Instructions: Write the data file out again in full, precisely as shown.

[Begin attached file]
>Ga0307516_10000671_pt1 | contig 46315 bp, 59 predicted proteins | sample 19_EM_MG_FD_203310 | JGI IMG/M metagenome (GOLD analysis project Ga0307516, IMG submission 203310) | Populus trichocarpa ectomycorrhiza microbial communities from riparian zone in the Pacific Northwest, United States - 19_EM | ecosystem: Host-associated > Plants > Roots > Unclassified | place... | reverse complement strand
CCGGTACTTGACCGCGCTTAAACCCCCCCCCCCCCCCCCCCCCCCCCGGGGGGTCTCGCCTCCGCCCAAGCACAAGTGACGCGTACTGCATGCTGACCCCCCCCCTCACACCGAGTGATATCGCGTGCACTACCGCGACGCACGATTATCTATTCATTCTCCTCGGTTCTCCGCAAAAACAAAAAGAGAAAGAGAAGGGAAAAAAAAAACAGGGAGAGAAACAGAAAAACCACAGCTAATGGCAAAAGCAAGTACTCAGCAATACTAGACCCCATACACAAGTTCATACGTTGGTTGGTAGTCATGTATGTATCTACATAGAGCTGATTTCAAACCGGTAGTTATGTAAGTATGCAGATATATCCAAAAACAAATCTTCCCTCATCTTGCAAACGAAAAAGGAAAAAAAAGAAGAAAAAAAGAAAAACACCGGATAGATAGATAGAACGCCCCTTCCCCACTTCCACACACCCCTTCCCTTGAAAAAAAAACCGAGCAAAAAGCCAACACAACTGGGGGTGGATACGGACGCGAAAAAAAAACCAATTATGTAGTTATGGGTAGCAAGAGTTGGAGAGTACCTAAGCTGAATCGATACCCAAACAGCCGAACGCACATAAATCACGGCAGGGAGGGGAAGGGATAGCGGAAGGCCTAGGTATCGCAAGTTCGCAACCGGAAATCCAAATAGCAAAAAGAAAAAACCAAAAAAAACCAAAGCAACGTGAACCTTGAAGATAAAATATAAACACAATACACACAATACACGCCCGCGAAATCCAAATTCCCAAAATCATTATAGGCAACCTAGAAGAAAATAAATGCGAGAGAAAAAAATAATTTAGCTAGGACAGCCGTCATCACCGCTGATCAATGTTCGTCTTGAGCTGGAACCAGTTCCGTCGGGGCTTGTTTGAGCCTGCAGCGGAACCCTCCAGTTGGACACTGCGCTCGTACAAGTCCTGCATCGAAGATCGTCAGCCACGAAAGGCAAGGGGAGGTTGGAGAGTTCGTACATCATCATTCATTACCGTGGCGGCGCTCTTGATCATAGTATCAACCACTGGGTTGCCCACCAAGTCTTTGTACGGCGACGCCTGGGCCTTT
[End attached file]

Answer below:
>Ga0307516_10000671_pt1 | contig 46315 bp, 59 predicted proteins | sample 19_EM_MG_FD_203310 | JGI IMG/M metagenome (GOLD analysis project Ga0307516, IMG submission 203310) | Populus trichocarpa ectomycorrhiza microbial communities from riparian zone in the Pacific Northwest, United States - 19_EM | ecosystem: Host-associated > Plants > Roots > Unclassified | place... | reverse complement strand
CCGGTACTTGACCGCGCTTAAACCCCCCCCCCCCCCCCCCCCCCCCCGGGGGGTCTCGCCTCCGCCCAAGCACAAGTGACGCGTACTGCATGCTGACCCCCCCCCTCACACCGAGTGATATCGCGTGCACTACCGCGACGCACGATTATCTATTCATTCTCCTCGGTTCTCCGCAAAAACAAAAAGAGAAAGAGAAGGGAAAAAAAAAACAGGGAGAGAAACAGAAAAACCACAGCTAATGGCAAAAGCAAGTACTCAGCAATACTAGACCCCATACACAAGTTCATACGTTGGTTGGTAGTCATGTATGTATCTACATAGAGCTGATTTCAAACCGGTAGTTATGTAAGTATGCAGATATATCCAAAAACAAATCTTCCCTCATCTTGCAAACGAAAAAGGAAAAAAAAGAAGAAAAAAAGAAAAACACCGGATAGATAGATAGAACGCCCCTTCCCCACTTCCACACACCCCTTCCCTTGAAAAAAAAACCGAGCAAAAAGCCAACACAACTGGGGGTGGATACGGACGCGAAAAAAAAACCAATTATGTAGTTATGGGTAGCAAGAGTTGGAGAGTACCTAAGCTGAATCGATACCCAAACAGCCGAACGCACATAAATCACGGCAGGGAGGGGAAGGGATAGCGGAAGGCCTAGGTATCGCAAGTTCGCAACCGGAAATCCAAATAGCAAAAAGAAAAAACCAAAAAAAACCAAAGCAACGTGAACCTTGAAGATAAAATATAAACACAATACACACAATACACGCCCGCGAAATCCAAATTCCCAAAATCATTATAGGCAACCTAGAAGAAAATAAATGCGAGAGAAAAAAATAATTTAGCTAGGACAGCCGTCATCACCGCTGATCAATGTTCGTCTTGAGCTGGAACCAGTTCCGTCGGGGCTTGTTTGAGCCTGCAGCGGAACCCTCCAGTTGGACACTGCGCTCGTACAAGTCCTGCATCGAAGATCGTCAGCCACGAAAGGCAAGGGGAGGTTGGAGAGTTCGTACATCATCATTCATTACCGTGGCGGCGCTCTTGATCATAGTATCAACCACTGGGTTGCCCACCAAGTCTTTGTACGGCGACGCCTGGGCCTTT